SLR - October 2014 - Erin Younce
Posterior Malleolus Fracture
Reference: Irwin, TA, Lien JL, Kadakia AR. Posterior Malleolus Fracture. Journal of American Academy Orthopedic Surgery 21:32-40; 2013.
Scientific Literature Review
Reviewed By: Erin Younce, DPM
Residency Program: St. Vincent Charity Medical Center
Podiatric Relevance: In dealing with ankle fractures, the presence of a posterior malleolus fracture negatively affects prognosis. The integrity and ligamentous attachment is important for load transfer, posterior talar stability, and rotary ankle stability. There is variation among surgeons regarding the decision for fixation of this fragment. This article’s purpose is to review current literature on the topic for the consideration of both orthopedists and podiatrists alike.
Methods: Anatomy, biomechanics, and clinical decision making is reviewed. Posterior malleolus fractures occur in 7-44 percent of all ankle fractures, most in the setting of rotational ankle fractures. Harris’ cadaver study demonstrated that the PITFL provides 42 percent of syndesmotic stability. Macko’s and Hartford’s cadaveric studies demonstrated that at 33 percent fragment size, only 87 percent contact area remained. Fitzpatrick showed that with a simulated posterior malleolus fracture, the location of contact stress redistributes anteromedially during dynamic range of motion. Raasch concluded that the fibula and the AITFL are the primary restraint to posterior translation of the talus because posterior subluxation of the talus in simulated fractures involving >30 percent of the posterior malleolus occurred only after disruption of the fibula and AITFL.
Results: Various literature regarding fixation of the posterior malleolar fragment is reviewed, however, is limited by the lack of standardization in examining functional outcomes, relatively small patient populations, and varied treatment protocols by the investigators. It is generally understood that with anatomic reduction of the lateral malleolus fracture, the posterior malleolus is often reduced via ligamentotaxis of the PITFL and if there is residual displacement of the posterior fragment, it should be corrected; however, no consensus exists regarding the minimal size of a posterior malleolus fracture fragment requiring fixation regardless of displacement. Several authors recommend surgical fixation of posterior malleolus fractures involving >25 percent of the articular surface; in contrast, high-level data in the literature are insufficient to support the use of this number as a threshold. Langenhuijsen concluded that joint congruity should be achieved for all posterior malleolus fractures involving > or equal to 10 percent of the articular surface with or without internal fixation; fixation was reserved for fragments > or equal to 10 percent of the articular surface. Jaskulka noted that even small posterior tibial rim fractures may be assosicated with poorer prognosis; significantly better long-term results in posterior fragments involving >5 percent of the articular surface treated surgically compared with those treated nonsurgically. Heim recommended surgical fixation of all posterior malleolar fragments except posterior lip avulsions. Gardner demonstrated that posterior malleolus fixation restored 70 percent of syndesmotic stiffness compared with 40 percent with syndesmotic screw fixation. Miller found that posterior malleolar reconstruction more accurately restored the syndesmotic articulation than did syndesmotic screw fixation. No study to date has been performed comparing surgical fixation of the posterior malleolus to the use of syndesmotic screws alone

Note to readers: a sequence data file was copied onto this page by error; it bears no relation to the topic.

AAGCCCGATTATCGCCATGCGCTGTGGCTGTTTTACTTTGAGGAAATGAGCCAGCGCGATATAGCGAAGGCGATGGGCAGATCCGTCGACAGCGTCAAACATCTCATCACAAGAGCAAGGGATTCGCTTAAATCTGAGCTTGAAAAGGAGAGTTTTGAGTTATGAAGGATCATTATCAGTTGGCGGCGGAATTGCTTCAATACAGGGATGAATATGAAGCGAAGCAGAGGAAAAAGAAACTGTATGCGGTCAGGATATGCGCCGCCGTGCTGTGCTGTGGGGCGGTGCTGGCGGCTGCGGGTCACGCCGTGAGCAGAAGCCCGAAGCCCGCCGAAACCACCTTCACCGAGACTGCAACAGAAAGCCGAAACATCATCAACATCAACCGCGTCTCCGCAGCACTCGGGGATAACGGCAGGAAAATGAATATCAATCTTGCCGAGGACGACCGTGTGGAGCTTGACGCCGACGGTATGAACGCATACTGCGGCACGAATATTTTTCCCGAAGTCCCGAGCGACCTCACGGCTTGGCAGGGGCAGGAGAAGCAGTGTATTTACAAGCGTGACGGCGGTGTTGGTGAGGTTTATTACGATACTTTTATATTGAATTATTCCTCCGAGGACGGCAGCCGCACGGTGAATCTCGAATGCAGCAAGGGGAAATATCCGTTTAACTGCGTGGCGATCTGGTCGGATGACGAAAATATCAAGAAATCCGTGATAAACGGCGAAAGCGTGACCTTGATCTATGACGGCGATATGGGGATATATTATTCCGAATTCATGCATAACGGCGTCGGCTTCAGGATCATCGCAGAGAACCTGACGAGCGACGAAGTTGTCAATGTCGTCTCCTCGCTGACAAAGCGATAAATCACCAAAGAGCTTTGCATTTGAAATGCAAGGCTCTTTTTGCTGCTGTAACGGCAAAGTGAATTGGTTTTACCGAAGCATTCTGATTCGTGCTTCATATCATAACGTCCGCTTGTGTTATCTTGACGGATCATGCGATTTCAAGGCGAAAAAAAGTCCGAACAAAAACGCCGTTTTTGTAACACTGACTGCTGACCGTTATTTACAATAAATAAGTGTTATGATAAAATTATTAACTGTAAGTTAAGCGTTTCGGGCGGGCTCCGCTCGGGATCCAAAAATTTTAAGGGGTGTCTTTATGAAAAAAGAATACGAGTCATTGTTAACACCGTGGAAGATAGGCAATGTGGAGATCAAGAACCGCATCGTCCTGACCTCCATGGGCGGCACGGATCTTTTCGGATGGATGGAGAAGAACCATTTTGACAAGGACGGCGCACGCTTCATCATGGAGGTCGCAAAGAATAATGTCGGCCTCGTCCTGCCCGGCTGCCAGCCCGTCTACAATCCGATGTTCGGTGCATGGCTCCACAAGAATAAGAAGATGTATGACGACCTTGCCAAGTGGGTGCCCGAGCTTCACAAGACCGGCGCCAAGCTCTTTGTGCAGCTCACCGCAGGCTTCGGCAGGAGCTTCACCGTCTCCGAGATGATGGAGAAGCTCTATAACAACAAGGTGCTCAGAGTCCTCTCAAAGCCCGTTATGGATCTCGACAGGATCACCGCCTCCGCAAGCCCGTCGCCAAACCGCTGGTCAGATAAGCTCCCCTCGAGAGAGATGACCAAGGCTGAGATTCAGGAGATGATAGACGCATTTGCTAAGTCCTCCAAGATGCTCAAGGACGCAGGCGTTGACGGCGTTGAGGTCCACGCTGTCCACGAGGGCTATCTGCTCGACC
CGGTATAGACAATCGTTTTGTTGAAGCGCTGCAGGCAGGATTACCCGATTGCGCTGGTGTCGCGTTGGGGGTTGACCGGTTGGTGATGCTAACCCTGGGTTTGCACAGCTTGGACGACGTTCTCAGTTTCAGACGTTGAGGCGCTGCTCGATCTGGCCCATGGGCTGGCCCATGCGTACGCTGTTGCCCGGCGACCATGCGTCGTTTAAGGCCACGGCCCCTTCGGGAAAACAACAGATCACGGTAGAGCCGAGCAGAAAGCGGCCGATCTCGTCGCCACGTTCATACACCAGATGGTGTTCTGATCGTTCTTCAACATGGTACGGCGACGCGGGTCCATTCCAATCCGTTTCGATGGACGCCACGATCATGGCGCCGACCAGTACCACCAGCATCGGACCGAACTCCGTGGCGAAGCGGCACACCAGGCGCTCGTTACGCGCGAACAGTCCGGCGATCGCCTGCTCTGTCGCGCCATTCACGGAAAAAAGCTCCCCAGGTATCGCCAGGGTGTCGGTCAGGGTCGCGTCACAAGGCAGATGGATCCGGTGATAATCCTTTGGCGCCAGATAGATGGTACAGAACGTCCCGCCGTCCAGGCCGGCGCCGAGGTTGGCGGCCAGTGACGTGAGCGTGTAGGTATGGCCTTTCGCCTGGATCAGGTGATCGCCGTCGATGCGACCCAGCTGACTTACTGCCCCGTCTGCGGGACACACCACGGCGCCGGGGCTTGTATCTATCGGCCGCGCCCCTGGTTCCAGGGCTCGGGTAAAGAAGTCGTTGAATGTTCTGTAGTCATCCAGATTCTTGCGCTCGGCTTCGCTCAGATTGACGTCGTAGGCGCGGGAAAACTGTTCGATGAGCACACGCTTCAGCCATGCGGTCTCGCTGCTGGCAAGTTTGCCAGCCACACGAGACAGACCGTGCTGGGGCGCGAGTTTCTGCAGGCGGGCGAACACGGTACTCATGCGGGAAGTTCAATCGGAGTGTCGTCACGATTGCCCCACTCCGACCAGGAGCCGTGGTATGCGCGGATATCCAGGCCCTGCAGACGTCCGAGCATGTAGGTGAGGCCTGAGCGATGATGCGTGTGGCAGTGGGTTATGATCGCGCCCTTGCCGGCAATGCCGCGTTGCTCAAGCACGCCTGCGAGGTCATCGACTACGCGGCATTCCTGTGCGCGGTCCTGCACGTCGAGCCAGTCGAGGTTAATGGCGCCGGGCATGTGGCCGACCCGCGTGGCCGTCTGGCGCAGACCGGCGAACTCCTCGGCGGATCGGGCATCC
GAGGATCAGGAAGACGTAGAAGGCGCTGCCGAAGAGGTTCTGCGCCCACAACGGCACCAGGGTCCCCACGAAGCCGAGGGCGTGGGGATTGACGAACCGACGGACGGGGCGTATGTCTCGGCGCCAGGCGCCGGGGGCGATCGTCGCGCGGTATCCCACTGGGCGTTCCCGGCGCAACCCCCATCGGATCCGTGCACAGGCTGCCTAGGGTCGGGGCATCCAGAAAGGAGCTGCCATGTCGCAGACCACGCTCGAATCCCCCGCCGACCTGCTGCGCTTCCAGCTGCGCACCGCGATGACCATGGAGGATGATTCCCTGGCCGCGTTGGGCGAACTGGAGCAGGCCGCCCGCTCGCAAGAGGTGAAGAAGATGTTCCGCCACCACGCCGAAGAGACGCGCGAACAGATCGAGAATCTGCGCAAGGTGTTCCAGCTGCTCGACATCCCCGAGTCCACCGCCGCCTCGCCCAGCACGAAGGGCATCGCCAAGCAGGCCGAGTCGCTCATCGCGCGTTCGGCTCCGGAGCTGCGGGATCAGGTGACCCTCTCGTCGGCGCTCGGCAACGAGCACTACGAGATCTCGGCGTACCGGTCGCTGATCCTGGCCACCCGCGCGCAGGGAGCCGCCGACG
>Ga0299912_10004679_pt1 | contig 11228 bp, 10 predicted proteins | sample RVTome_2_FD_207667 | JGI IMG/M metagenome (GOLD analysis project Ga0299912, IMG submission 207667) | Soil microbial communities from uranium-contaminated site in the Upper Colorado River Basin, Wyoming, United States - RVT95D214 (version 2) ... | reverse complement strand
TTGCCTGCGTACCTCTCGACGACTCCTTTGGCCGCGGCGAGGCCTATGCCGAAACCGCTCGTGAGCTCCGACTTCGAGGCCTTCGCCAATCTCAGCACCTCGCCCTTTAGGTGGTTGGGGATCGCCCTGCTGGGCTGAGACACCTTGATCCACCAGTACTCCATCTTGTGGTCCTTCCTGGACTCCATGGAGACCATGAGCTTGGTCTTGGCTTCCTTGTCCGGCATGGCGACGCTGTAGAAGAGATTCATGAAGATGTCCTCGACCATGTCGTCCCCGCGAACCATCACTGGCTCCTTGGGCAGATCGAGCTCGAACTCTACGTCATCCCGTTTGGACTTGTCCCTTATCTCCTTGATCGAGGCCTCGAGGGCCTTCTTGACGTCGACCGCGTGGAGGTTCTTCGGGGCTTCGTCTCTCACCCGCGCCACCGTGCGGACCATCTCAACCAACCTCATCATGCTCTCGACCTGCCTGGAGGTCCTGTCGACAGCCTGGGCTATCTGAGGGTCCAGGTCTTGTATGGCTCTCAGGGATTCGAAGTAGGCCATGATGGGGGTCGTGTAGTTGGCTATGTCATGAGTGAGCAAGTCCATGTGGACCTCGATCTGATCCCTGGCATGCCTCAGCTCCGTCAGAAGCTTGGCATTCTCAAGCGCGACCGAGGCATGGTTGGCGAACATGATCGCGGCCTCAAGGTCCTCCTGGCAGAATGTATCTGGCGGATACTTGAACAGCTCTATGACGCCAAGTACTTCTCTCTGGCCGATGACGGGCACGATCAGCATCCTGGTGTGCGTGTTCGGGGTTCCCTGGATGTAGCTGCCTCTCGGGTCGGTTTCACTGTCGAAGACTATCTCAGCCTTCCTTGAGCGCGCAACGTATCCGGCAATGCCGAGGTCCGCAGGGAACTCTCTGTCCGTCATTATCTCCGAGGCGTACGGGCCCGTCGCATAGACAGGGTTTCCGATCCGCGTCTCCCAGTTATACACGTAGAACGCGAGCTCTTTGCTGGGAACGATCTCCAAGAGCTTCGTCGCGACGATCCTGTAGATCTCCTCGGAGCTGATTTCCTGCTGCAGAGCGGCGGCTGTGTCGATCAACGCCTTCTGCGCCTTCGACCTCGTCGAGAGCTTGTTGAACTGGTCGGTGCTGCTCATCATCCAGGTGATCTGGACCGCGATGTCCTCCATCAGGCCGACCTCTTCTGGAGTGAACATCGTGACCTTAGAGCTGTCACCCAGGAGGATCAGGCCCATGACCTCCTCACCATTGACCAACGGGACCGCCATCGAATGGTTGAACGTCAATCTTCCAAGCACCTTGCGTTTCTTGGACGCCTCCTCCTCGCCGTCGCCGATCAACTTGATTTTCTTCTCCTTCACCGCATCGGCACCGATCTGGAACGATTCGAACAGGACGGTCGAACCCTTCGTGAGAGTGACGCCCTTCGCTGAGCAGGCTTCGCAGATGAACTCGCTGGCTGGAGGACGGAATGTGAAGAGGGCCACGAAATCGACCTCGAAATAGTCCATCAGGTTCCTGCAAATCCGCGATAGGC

Conclusions: The author does not follow a strict size threshold for management of the posterior fragment, in general. In the case of any significant displacement, regardless of fragment size, the author treats the posterior malleolus fracture with open reduction and internal fixation through a posterior lateral approach with the patient in the prone position. The postoperative course involves six weeks of nonweightbearing, followed by three-six weeks of weightbearing in boot immobilization. In the author’s experience, syndesmotic screws are rarely required when the posterior malleolus is fixed primarily; however thorough evaluation of the integrity of the anterior tibiofibular joint should be performed this including CT scan. Posterior lip avulsion fractures, as well as small, completely nondisplaced posterior fragments are usually managed conservatively.